On Monday 16 June 2008, you wrote:
> My "hi-end" definition boild down to "streamlined UI for professionals".
Much of the "streamlined UI for the professionals" can be had if the toolbar - 
as proposed - would be configurable in both position (there is no reason why 
it should not be vertically alignable at the left or right hand side of the 
window) and content. Then it would serve multiple purposes in that it allows 
quick access to often used functions (individually for the specific user) and 
allow for an easier learning curve (if preconfigured to have a set of common 
functions that a new user might want to have access to in the beginning). 
One thing bothers me even more now that you are insisting on this strealiming: 
Why isn't this applied to the whole set of plugins and tools? 
One thing I'd expect from any high quality software product is that settings I 
have chosen once are keeping their value even if the program restarted. In 
GIMP this only applies to a few tools but important things like all the 
filters are all falling back to their inadaequate presets every time the GIMP 
is started. Even if I have the option to save settings as default (such as in 
the JPEG save dialog) some settings of the set are excluded for reasons that 
are neither obvious nor in any way discoverable from the UI  - in the case of 
the JPEG save dialog it's the comment field, most of the time I want to give 
a set of images the same or only slightly varying comments but I have to 
externally keep a copy of what I want to set in this propery around as even 
between images this contents isn't kept!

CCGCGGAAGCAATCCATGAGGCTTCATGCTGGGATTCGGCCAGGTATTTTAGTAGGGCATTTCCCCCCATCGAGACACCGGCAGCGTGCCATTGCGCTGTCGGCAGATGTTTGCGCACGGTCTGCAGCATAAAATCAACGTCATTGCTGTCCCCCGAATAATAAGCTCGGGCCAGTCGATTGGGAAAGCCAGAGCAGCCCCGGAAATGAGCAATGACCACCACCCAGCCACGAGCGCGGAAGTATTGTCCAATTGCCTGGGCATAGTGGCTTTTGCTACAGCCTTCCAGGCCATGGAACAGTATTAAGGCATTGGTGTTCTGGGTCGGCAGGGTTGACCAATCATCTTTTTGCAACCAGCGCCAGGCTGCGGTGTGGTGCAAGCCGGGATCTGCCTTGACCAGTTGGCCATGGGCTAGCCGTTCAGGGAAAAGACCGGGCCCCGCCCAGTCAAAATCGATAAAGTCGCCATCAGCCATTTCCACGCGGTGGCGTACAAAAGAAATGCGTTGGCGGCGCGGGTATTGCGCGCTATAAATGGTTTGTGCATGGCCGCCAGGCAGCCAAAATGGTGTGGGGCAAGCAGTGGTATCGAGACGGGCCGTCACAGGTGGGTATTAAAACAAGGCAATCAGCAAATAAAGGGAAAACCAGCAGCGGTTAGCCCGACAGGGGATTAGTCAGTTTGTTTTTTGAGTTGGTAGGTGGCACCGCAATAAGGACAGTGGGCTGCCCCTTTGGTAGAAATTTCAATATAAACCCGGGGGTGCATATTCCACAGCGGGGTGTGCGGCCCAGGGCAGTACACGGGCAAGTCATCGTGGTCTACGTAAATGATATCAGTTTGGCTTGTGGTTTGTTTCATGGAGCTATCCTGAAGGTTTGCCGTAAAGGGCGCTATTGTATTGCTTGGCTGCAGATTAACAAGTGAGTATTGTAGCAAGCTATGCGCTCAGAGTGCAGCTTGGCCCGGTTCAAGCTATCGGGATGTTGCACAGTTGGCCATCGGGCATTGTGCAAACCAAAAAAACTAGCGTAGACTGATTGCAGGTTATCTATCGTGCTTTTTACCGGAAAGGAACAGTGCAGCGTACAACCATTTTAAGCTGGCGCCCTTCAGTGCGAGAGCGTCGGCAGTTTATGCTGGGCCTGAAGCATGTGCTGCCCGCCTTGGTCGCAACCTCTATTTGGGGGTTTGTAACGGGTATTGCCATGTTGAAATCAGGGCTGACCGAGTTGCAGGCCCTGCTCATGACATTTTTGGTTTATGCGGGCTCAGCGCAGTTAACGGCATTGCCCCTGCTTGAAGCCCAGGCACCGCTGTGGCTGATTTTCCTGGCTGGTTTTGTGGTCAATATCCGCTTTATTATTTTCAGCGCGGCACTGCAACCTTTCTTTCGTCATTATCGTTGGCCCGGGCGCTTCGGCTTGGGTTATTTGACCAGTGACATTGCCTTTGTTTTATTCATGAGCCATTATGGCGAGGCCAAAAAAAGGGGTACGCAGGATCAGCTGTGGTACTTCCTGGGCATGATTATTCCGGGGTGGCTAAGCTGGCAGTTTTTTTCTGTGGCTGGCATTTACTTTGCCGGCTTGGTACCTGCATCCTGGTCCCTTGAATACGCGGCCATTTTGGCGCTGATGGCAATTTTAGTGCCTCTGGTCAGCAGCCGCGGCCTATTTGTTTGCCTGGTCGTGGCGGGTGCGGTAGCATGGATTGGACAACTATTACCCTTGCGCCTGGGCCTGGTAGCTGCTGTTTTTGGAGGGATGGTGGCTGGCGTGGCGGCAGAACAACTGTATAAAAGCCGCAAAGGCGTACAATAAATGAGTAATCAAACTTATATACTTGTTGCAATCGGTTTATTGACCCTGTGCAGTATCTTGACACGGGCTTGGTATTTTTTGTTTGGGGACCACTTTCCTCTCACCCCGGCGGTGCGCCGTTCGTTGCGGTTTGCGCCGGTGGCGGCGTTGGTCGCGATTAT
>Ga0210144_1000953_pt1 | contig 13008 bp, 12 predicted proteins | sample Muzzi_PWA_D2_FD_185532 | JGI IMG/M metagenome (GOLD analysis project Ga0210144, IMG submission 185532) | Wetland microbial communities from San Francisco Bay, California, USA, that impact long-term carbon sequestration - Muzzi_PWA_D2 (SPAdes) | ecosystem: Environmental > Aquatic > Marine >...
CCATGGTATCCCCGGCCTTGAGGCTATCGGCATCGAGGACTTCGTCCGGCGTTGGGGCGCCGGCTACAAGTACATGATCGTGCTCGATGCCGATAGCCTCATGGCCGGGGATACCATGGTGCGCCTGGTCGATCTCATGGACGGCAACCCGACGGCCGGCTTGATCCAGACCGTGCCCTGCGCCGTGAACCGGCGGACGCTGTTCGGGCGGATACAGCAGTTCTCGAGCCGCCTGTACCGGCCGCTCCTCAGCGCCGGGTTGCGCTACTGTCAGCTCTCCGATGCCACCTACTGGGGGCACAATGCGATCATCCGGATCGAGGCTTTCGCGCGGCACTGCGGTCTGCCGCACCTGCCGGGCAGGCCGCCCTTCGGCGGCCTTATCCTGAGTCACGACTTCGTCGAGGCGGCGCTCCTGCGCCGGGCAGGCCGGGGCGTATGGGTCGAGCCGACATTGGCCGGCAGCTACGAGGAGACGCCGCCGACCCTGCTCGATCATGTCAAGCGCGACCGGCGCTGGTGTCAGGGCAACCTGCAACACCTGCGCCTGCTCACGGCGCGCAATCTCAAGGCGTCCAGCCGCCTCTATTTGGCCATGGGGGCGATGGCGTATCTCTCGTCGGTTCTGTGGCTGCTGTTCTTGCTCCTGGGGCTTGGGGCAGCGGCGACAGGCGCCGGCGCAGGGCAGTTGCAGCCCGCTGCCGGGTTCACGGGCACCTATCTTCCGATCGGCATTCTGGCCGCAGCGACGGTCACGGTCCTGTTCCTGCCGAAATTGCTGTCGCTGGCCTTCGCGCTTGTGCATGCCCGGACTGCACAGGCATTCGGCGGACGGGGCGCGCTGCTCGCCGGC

> The proposed toolbar does not solve any real issue. I've been spending
> a lot of time talking to "graphics" software users of all levels (noob
> to pro) for past years and none of them ever requested it or had
> problems because of not having it (I explicitely asked them about it a
> number of time).
Because it isn't an option at the time of the initial contact with the program 
most users will not miss it and make do without. Offer something well 
designed from the beginning and it will be used and if you then remove it it 
will be sorely missed. At least that is my experience as a software developer 
who has made his living off his designs for more than 15 years... I have 
always been proven wrong when I had to resort to the lame excuse: "It's for 
the experienced in .... (insert field of expertise here that doesn't involve 
> This toolbar *might* be good for a classic MDI application. In CSDI
> application al it does is cluttering interface. And all the users I
> ever dealt with are very vocal about cluttered UI.
And for those there could be the simple option to switch this toolbar off. But 
I'd wager a bet that many would like to have this toolbar around reflecting 
their most used tools, filters and options.
Karl Günter
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